The Online News Association’s conference on Friday at the Freedom Forum in Nashville was not only a wonderful resource regarding the future of where journalism is headed, but in many ways it was a blogger meetup.
Remember those words.
I can recall going to other journalism conferences where online endeavors were only discussed with a bit of disdain. There is nothing like seeing publishers and owners throw up a little bit in their mouths while discussing where their businesses are heading. It’s also disconcerting to see them talking about how the Internet is a trend and not thinking about that the industry has faced challenges before and survived them.
I’m going to write a few posts on the things that struck me, but the main thing that was so invigorating about the conference was seeing leaders in online journalism say the things that I’ve been thinking for a long time.
One item I will mention in this editorial, for lack of a better word, is that something that Patrick Beeson and Katie Allison Granju said in a track called “The Evolving Newsroom” brought up. I’m inclined to agree with their line of thinking regarding something Beeson said regarding protecting the “legacy” of the print product. He basically was saying that, I think, that we as an industry are so busy justifying the print product that we are not focusing on the future of news delivery.
We did on Friday which was like drinking cold water in the desert after a long, desperate journey. It was refreshing for folks like myself who are unheard evangelists in my little neck of the woods.
I live in a college town. I keep track of the people in my community on Facebook and MySpace that are affiliated with the college. The numbers are vastly larger that the subscriptions to the local papers. I would say, unscientifically of course, that the majority of subscribers to our local paper are about one/third of our newspaper subscriptions. The majority, and this is just off the top of my head. of our deadwood subscribers are older or elderly.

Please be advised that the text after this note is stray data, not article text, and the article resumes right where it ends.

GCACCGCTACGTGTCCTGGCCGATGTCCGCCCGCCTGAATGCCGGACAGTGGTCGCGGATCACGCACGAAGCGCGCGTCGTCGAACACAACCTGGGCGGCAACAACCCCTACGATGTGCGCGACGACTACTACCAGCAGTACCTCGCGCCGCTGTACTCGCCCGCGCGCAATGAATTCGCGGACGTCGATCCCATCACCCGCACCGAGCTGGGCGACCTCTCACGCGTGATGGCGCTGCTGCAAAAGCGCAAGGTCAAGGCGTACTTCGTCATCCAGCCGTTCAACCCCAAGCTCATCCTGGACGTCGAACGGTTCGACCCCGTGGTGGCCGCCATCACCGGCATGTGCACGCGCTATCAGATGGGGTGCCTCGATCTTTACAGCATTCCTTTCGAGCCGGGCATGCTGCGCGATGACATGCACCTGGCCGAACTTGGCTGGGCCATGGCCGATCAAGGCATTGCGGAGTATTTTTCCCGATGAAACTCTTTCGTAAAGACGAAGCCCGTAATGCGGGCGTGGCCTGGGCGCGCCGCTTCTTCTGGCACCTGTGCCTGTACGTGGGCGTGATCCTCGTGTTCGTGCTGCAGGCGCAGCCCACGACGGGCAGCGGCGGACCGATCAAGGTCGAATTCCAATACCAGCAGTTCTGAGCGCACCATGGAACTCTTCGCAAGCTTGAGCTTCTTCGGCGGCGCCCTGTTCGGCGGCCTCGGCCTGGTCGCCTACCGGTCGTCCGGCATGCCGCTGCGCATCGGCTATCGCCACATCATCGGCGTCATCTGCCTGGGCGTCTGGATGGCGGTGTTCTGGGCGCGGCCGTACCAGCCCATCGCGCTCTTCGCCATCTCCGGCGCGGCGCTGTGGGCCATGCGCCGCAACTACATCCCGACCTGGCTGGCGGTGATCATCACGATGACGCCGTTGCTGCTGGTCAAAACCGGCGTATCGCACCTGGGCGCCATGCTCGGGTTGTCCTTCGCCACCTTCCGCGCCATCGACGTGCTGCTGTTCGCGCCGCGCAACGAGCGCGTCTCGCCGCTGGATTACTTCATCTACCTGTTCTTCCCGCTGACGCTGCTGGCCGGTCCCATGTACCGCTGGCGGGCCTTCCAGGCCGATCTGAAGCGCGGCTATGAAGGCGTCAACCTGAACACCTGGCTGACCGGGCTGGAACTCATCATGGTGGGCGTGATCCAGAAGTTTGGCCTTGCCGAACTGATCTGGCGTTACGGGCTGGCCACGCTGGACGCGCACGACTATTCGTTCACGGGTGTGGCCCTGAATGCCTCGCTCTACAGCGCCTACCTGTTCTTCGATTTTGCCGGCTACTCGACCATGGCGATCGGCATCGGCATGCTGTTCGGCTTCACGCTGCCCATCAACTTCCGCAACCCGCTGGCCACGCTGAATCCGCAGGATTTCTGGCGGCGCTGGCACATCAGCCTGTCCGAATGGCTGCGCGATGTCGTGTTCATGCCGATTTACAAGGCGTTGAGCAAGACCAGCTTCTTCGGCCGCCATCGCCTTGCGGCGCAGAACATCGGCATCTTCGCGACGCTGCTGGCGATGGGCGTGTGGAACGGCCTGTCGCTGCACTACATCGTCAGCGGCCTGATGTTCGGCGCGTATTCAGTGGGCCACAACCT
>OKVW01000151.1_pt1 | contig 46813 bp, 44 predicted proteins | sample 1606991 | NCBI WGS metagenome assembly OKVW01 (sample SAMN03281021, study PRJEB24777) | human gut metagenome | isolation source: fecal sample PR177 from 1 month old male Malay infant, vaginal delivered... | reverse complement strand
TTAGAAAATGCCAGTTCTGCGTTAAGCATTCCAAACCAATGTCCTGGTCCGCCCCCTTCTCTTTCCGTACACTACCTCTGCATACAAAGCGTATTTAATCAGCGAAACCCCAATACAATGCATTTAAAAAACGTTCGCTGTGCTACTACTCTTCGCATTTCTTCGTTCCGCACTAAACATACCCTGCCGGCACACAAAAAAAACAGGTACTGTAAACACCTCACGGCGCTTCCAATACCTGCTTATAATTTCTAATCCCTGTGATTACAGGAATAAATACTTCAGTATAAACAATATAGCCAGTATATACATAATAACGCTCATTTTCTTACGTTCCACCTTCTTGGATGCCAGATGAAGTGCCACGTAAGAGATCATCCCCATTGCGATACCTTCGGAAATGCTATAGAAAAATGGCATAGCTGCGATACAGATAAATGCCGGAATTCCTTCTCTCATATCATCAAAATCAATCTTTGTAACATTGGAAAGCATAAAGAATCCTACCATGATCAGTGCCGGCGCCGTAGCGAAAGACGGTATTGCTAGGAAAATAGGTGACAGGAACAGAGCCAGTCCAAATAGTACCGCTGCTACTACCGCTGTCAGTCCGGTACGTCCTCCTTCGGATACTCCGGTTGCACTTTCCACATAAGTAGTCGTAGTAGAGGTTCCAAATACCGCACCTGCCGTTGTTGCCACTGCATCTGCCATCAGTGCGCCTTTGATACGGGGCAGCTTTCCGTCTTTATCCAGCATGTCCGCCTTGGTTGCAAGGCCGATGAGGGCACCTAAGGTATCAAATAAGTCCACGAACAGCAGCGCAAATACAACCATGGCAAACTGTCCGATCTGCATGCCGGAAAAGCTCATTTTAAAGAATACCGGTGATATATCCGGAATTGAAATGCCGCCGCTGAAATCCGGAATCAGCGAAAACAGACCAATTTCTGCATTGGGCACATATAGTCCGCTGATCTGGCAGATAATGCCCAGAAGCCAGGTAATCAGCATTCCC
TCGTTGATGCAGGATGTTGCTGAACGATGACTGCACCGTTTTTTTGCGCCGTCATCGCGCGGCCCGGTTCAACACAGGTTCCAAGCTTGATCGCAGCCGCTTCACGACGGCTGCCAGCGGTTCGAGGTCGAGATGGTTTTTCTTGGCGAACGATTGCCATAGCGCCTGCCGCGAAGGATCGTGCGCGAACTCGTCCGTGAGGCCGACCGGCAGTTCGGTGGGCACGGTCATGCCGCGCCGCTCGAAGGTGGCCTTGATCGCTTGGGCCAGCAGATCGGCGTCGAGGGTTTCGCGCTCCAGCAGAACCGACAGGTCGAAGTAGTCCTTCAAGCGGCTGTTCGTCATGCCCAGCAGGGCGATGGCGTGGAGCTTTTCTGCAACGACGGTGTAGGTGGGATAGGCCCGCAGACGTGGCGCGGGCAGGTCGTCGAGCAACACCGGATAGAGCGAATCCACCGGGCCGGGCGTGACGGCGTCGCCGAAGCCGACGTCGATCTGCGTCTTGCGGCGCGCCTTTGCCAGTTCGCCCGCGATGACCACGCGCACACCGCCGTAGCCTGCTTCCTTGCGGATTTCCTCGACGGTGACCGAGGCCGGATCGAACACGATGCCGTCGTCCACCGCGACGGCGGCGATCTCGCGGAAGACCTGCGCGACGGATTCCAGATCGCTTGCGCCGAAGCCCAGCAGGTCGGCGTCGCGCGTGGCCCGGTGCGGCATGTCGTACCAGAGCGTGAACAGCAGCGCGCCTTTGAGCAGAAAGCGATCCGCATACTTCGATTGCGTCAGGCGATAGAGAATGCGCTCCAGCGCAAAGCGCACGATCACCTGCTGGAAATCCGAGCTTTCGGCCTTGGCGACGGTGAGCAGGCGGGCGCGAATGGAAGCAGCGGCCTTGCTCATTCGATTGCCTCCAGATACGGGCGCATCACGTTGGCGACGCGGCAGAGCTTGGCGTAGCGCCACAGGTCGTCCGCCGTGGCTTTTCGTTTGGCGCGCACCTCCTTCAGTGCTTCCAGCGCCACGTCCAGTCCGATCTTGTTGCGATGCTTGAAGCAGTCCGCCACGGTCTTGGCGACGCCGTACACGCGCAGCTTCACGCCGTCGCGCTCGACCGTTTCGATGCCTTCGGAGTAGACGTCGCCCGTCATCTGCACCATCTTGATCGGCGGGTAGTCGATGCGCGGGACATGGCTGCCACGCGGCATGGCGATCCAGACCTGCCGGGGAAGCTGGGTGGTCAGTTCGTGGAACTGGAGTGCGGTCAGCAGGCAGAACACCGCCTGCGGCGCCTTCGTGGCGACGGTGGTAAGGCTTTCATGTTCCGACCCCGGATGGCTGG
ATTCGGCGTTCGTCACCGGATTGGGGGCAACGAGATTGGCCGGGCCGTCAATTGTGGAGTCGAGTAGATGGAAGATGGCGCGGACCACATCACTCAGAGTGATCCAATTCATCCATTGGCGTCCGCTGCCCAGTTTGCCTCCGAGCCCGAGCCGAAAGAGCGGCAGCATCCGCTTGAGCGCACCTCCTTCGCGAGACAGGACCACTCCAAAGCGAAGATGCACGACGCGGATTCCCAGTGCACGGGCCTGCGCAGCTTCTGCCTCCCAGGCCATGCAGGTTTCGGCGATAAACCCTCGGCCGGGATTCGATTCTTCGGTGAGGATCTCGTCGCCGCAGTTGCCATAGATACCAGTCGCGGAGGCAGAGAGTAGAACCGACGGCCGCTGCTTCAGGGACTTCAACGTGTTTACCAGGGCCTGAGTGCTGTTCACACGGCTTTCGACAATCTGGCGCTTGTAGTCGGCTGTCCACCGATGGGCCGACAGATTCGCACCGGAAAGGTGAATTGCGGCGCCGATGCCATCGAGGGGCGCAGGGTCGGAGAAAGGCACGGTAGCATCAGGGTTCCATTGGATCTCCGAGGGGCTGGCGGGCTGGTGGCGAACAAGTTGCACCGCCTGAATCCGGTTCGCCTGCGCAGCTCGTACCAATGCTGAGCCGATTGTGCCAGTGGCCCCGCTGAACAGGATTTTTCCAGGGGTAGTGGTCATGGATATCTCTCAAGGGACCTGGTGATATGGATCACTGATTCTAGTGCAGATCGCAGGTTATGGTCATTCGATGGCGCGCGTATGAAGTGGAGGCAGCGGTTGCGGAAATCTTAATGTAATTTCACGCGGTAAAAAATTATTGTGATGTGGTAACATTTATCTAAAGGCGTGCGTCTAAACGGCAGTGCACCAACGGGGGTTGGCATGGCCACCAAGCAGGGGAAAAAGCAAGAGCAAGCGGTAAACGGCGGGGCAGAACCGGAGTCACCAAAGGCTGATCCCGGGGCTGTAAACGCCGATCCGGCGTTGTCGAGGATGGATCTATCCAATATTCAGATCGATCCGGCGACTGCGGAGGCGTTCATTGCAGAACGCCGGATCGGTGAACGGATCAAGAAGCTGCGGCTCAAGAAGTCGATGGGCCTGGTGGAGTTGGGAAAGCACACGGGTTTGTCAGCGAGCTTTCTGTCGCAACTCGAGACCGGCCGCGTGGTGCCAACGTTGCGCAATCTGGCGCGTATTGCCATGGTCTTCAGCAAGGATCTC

Our audience will eventually die out, I’m afraid. People don’t want to say it, but they will in hushed tones when they think no one is listening. However, those 13,000 users of MySpace and Facebook also want news. They are just finding it in different places that their grandparents did.
And that’s our challenge. That, my friends, is what this conference was about on many levels.
The challenges of remaining relevant and being leaders in our industry where an invisible tsunami is happening. We just need to clean up the debris and rebuild. It really is as simple as that.
The conference was a good one on a personal level because I’ve often thought about how we can protect the legacy of our product while embracing new formats of news delivery. It can be done.
The newspaper I work at was started in 1884. I do believe that smaller papers are going to weather the recent storm much better than larger affiliates.
Because we are the only game in town when it comes to local news and that’s our edge. We’ve survived wars, depressions, recessions and much more. The legacy has remained. The obstacle those people who disdain online news creates is not allowing the evolution of the news industry to take an organic route of revision.
The one thing that certain journalists are doing right now is realizing that they must brand themselves, which I will write about later, and embrace new tools available to them.
And also remember I mentioned blogger meet-up. I met people on Friday that I’ve “known” for years. I just physically met them the first time on Friday, including Ken Marrero, Michael Silence, Jack Lail and Granju. We already knew each other though through that crazy medium that many in the journalism world don’t want to talk about.
And that was our blogs.
- One More Day To Register For ONA Conference
- Finding The Business Model For Online News
- Granju Moves On
- Newscoma LIVE at ONA Nashville
- The Difference Between Marketing And Advertising